Quantum computers can theoretically solve some problems, such as integer factorization, more efficiently than classical computers [4]. This work addresses the question of whether quantum computers could also solve combinatorial optimization problems more efficiently or not. The answer is satisfactory in terms of (Key Results). The complexity of a quantum algorithm is determined by the number of elementary steps needed to prepare a quantum state that allows one to sample from the Gibbs distribution after measurement. Similar to SA, such a complexity is given by the number of times a unitary corresponding to the stochastic matrix is used. For simplicity, we assume that the stochastic matrices are sparse and disregard the cost of computing each list of nonzero conditional probabilities and configurations, as well as the cost of computing . We also assume and the space of configurations is represented by -bit strings. Some assumptions can be relaxed.

1.1 Problem

INPUT: An objective function , sparse stochastic matrices satisfying the detailed balance condition, a lower bound on the spectral gap of , an error probability .
OUTPUT: A random configuration such that , where is the set of optimal configurations that minimize .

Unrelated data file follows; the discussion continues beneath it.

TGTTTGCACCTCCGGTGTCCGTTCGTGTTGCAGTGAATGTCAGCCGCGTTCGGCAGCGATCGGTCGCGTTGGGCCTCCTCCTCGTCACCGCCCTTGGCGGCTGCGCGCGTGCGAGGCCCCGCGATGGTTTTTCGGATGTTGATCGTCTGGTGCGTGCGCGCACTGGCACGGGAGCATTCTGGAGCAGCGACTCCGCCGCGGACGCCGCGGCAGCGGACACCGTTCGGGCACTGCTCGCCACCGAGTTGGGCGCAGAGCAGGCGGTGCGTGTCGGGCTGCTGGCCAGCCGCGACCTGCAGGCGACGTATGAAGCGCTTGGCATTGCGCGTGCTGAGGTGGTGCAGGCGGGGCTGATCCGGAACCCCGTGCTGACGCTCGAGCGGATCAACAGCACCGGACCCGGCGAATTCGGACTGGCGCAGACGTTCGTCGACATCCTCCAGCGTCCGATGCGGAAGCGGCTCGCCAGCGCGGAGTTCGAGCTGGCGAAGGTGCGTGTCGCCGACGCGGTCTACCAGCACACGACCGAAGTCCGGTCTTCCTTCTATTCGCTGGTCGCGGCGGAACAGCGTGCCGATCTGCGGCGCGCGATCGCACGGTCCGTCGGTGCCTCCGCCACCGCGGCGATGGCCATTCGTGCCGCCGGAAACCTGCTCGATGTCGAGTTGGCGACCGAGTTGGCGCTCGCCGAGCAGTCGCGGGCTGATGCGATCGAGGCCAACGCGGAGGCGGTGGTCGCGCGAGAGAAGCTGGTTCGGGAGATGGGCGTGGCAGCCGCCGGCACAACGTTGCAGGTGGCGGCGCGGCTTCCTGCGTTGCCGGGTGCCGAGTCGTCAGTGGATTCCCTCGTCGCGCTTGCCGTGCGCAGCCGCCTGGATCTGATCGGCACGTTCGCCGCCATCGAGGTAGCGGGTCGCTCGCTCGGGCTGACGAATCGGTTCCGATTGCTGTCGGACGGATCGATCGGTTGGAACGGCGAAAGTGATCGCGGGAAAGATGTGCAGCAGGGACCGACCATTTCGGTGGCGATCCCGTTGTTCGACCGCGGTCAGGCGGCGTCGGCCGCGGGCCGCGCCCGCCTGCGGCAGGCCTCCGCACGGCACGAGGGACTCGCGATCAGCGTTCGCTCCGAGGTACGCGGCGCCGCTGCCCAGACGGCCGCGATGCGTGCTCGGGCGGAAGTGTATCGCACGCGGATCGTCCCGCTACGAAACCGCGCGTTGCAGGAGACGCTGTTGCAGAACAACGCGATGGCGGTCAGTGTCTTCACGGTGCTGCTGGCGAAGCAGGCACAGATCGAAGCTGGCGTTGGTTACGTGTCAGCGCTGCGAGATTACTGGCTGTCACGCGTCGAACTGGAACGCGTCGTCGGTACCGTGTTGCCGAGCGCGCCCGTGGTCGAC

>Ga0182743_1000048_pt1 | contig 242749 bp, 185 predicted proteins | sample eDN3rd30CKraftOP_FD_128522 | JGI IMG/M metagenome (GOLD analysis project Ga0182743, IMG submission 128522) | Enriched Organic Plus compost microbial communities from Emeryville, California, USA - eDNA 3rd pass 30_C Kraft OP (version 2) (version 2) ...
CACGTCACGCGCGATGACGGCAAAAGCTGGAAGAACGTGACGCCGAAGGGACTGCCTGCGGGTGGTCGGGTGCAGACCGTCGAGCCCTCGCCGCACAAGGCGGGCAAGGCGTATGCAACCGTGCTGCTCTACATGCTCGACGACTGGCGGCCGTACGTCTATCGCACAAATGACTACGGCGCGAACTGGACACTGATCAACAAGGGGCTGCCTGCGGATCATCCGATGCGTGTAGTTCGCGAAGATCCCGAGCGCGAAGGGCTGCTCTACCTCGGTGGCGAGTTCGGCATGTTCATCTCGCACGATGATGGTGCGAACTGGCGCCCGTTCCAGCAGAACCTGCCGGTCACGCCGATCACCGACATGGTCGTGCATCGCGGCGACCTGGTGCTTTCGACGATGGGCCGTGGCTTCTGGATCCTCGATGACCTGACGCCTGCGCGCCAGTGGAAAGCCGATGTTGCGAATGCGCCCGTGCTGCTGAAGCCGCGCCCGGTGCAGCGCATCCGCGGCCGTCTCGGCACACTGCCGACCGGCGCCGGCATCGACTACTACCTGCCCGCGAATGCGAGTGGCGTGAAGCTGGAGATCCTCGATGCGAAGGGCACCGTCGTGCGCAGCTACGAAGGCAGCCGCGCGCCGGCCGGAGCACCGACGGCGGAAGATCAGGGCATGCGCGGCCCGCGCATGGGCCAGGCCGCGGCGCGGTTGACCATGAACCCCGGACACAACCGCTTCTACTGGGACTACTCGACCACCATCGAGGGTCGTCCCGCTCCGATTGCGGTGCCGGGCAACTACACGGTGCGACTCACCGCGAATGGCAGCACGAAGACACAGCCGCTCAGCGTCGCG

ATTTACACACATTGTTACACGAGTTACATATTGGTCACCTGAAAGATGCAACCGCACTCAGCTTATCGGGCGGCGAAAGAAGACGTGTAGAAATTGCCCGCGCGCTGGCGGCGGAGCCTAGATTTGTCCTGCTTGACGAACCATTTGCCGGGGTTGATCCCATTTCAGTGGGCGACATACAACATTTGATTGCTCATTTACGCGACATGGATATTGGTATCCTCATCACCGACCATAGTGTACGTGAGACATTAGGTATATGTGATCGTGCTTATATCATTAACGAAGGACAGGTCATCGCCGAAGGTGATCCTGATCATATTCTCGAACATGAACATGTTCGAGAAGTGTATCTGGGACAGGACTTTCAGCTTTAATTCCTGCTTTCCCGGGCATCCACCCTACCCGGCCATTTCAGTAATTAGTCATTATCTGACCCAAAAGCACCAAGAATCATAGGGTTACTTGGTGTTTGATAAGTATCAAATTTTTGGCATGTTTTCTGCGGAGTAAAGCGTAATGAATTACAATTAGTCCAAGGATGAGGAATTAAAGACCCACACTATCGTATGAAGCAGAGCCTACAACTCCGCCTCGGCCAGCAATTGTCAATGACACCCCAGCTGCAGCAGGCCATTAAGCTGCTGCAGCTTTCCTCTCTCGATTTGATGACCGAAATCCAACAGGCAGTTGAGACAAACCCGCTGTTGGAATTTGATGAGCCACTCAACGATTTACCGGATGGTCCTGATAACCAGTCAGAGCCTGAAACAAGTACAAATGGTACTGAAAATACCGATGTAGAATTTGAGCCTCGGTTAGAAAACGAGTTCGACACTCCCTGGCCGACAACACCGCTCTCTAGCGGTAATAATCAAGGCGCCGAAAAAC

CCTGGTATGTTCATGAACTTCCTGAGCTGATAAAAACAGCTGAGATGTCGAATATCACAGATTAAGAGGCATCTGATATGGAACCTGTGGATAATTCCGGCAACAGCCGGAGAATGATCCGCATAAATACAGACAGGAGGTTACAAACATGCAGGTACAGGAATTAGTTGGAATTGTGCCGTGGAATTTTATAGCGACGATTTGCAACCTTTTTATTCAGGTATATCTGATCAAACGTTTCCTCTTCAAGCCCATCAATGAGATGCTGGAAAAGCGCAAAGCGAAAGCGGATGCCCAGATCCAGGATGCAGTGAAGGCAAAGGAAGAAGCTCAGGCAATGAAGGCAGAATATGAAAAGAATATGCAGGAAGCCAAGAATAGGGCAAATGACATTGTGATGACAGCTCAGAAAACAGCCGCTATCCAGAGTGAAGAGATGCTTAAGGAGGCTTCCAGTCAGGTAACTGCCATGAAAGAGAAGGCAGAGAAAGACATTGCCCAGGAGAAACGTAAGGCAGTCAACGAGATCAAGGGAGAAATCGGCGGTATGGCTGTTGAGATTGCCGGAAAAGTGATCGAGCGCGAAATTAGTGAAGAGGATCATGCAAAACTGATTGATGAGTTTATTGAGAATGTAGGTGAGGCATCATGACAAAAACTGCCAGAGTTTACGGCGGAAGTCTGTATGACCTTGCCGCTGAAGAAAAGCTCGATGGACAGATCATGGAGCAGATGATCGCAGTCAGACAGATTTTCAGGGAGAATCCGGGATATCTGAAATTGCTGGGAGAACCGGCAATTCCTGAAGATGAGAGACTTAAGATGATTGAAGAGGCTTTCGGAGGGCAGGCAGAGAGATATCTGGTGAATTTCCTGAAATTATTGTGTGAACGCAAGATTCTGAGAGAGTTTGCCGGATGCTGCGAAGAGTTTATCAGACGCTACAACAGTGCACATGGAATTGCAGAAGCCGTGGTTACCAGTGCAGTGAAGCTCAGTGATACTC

2 Key Results

The main result is a quantum algorithm, referred to as quantum simulated annealing (QSA), that solves a combinatorial optimization problem with high probability using unitaries corresponding to the stochastic matrices [5]. The quantum speedup is in the spectral gap, as when .

Computationally hard combinatorial optimization problems are typically manifest in a spectral gap that decreases exponentially fast in , the problem size. The quadratic improvement in the gap is then most significant in hard instances. The former QSA is based on ideas and techniques from quantum walks and the quantum Zeno effect, where the latter can be implemented by evolution randomization [6]. Nevertheless, recent results on “spectral gap amplification” allow for other quantum algorithms that result in a similar complexity scaling [7].

2.1 Quantum walks for QSA

A quantization of the classical random walk is obtained by first defining a unitary matrix that satisfies [8, 9, 10]

(1)

The configuration represents a simple configuration, e.g., (the -bit string), and are the entries of the stochastic matrix . The other unitary matrices used by QSA are , the permutation (swap) operator that transforms into , and , the reflection operator over .